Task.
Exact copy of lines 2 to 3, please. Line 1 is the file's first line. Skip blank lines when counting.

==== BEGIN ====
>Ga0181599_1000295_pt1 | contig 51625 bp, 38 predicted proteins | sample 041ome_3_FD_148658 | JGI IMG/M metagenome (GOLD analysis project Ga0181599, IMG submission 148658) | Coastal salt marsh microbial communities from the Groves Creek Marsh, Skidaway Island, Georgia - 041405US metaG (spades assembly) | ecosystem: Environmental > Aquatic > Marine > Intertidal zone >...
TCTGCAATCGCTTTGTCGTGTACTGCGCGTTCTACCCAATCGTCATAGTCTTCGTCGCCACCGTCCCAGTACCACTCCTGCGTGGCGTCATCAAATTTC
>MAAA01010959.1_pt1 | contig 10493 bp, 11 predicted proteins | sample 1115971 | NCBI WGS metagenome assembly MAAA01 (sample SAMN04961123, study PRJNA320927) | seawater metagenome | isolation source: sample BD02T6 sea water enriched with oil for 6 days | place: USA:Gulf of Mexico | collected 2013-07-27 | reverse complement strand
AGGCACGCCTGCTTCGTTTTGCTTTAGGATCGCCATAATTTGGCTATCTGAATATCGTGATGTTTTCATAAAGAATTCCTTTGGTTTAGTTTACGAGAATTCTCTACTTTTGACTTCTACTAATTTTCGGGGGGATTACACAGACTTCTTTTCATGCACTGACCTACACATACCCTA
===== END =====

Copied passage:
TCTGCAATCGCTTTGTCGTGTACTGCGCGTTCTACCCAATCGTCATAGTCTTCGTCGCCACCGTCCCAGTACCACTCCTGCGTGGCGTCATCAAATTTC
>MAAA01010959.1_pt1 | contig 10493 bp, 11 predicted proteins | sample 1115971 | NCBI WGS metagenome assembly MAAA01 (sample SAMN04961123, study PRJNA320927) | seawater metagenome | isolation source: sample BD02T6 sea water enriched with oil for 6 days | place: USA:Gulf of Mexico | collected 2013-07-27 | reverse complement strand